Raised in Kent, the county dubbed as the Garden of England, it is easy to be swept up by the wide expanses of green fields and glimmering blue seascapes. Perhaps that is why I have always felt such an affinity for the works of the Romantics, with Wordsworth, in particular, capturing my imagination; there is something indescribably powerful about the way in which the hills roll on and the innumerable trees stare blankly back at passers-by. I suppose the word would be humbling – what are you, after all, to the oaks who stand firm, unmoved and uninterested in what are ultimately far-more temporary visitors to both the forest and the world at large.
There is an understanding in Kate Bush’s masterwork Hounds of Love, a whimsical embrace and yet fearful respect for nature, that betrays her own Kentish upbringing. From the first beatings of the drum, combined with that ethereal synthesiser, on opener Running Up That Hill (A Deal With God) the listener finds themselves at the forefront of some great turbulent thunderstorm. Bush’s voice is a weapon, piercing through the sky, battering back the rain and the wind, or, at least, trying to. ‘It doesn’t hurt me’ she cries, ‘do you wanna feel how it feels?’. The connection between herself and the external world is material – ‘there is thunder in our hearts’ – and yet as she begs to know ‘if we matter’, Bush comes across as genuinely apprehensive of the world, as well as her own place within it; this is a contradiction that will define both the rest of the album and the gothic romance at its epicentre.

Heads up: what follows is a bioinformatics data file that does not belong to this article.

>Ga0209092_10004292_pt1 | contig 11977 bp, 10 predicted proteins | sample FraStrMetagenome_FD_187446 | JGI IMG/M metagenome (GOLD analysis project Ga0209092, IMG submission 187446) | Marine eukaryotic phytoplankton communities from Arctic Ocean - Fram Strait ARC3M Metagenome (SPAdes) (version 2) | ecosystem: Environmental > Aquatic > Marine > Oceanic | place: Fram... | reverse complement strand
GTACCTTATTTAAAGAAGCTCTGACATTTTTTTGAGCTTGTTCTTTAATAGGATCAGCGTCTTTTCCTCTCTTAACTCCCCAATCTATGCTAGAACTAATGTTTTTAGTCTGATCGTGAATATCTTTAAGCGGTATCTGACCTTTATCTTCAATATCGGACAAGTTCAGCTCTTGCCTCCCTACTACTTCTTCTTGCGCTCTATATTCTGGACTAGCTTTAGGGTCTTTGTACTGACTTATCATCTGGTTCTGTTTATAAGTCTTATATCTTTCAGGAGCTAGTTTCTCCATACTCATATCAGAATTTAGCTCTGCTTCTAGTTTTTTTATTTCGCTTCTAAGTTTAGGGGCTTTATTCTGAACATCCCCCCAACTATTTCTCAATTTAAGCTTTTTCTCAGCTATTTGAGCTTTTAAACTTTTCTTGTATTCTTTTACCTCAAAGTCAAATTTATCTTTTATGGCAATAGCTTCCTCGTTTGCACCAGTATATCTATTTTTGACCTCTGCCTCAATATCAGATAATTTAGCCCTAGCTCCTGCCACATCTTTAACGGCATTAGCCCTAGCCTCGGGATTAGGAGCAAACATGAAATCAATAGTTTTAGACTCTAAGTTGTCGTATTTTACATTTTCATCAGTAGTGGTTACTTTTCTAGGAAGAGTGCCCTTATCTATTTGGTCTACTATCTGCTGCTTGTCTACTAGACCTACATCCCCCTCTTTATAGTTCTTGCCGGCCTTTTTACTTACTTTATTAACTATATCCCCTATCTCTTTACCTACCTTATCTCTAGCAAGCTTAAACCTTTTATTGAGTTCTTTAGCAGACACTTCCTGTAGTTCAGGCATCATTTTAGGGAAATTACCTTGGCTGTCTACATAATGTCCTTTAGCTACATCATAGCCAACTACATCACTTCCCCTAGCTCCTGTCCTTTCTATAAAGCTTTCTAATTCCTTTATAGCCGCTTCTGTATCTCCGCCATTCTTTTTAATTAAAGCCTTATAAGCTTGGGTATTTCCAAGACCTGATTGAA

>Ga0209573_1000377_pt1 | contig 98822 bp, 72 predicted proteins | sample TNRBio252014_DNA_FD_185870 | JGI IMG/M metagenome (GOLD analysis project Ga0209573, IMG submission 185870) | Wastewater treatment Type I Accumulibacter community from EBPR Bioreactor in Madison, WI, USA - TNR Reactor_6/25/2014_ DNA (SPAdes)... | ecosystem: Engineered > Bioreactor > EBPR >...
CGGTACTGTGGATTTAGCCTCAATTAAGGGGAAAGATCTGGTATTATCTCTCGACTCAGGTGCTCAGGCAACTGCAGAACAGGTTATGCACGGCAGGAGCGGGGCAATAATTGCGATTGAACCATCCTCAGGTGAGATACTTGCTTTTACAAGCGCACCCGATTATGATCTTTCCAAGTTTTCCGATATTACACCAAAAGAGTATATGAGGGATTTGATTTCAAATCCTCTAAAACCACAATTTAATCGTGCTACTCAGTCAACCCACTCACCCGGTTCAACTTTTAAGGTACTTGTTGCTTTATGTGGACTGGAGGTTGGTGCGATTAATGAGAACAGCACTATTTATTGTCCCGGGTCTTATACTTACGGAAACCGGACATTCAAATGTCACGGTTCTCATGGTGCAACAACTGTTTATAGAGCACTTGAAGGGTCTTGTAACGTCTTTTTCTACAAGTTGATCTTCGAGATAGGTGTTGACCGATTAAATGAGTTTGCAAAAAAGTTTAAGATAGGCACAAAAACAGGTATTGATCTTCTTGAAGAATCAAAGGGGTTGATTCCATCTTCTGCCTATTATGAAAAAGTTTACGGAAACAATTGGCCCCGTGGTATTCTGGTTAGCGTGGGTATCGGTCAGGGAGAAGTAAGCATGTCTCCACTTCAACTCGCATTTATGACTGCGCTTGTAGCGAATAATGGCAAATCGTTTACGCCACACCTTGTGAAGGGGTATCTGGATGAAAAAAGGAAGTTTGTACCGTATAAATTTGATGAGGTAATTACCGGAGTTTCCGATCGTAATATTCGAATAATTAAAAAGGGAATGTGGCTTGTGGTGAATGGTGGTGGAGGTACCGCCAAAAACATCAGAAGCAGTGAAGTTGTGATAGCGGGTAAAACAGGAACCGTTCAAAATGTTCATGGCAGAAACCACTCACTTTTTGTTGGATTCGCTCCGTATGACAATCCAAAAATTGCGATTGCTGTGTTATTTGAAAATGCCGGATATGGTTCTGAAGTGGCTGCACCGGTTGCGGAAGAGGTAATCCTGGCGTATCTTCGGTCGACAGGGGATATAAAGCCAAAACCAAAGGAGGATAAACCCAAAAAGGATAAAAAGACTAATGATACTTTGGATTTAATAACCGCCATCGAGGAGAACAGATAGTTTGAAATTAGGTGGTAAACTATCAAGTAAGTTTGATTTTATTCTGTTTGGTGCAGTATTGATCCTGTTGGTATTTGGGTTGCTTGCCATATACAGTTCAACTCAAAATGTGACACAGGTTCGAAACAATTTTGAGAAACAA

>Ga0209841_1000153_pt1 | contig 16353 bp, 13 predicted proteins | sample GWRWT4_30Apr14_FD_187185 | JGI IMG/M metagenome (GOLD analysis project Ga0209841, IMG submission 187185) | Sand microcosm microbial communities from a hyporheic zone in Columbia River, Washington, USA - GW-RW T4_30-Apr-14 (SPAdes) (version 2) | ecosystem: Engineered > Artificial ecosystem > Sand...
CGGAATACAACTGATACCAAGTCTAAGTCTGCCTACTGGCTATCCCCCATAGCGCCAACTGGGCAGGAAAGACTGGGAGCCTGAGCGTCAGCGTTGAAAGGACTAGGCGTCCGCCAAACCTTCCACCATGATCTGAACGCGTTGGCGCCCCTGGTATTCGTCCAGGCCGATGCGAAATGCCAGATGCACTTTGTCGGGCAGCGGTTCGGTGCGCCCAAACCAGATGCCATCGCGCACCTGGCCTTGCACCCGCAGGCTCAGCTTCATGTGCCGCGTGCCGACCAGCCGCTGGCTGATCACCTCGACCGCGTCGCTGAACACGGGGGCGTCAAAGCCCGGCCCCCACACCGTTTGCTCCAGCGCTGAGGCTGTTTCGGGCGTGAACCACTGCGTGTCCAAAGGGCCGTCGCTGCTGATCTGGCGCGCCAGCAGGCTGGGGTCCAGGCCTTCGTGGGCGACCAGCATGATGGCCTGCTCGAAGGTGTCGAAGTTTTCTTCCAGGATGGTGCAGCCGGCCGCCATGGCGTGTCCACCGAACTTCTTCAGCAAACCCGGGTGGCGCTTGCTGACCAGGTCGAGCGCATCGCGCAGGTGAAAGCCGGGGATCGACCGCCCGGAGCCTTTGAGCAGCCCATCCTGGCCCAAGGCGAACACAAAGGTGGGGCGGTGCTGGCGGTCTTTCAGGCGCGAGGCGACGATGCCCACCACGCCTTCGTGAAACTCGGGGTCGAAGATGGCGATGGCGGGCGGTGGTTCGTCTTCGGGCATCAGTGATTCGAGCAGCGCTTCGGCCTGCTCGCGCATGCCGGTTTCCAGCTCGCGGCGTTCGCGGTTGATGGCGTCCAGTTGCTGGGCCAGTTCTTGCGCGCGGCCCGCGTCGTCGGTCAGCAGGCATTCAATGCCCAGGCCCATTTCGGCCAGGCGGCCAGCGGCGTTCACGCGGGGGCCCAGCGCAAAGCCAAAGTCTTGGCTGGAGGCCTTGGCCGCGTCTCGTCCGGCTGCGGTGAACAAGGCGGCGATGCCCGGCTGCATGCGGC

Indeed, the titular hounds of love themselves do symbolically evoke a sense of love that is perilous, frightening and even unavoidable. This kind of fantastical romance certainly has roots in romantic poetry and gothic literature to which Bush owes a great deal, with her famous, bombastic and stage-setting single Wuthering Heights a prominent example. As the quote goes in Brontë’s legendary text, ‘whatever our souls are made of, his and mine are the same; and Linton’s is as different as a moonbeam from lightning, or frost from fire.’ Again, this likening of natural forces to intense experiences of emotion is a clear inspiration and point of reference for Bush’s songwriting. Another similarity is of course in the love’s primal, animalistic character. The writer in both cases is wary of its capacity for destruction as well as for good, and the natural imagery of the writing corresponds according to this almost devolutionary attitude to emotion: it is quite literally a return to basic nature, internally governed and externally manifested. The awe-inspiring magnificence of ‘the big sky’ (with the rather simple adjective implying a level of indescribable size) could be taken as some manifestation of confusion and frustration at her not knowing how to tackle her feelings, whilst meanwhile, the ‘sun coming out’ on my personal favourite Cloudbusting is rather blatantly alluded to represent changing fortunes, with Bush desperately wailing that ‘something good is gonna happen’, even if she admits she doesn’t ‘know when’.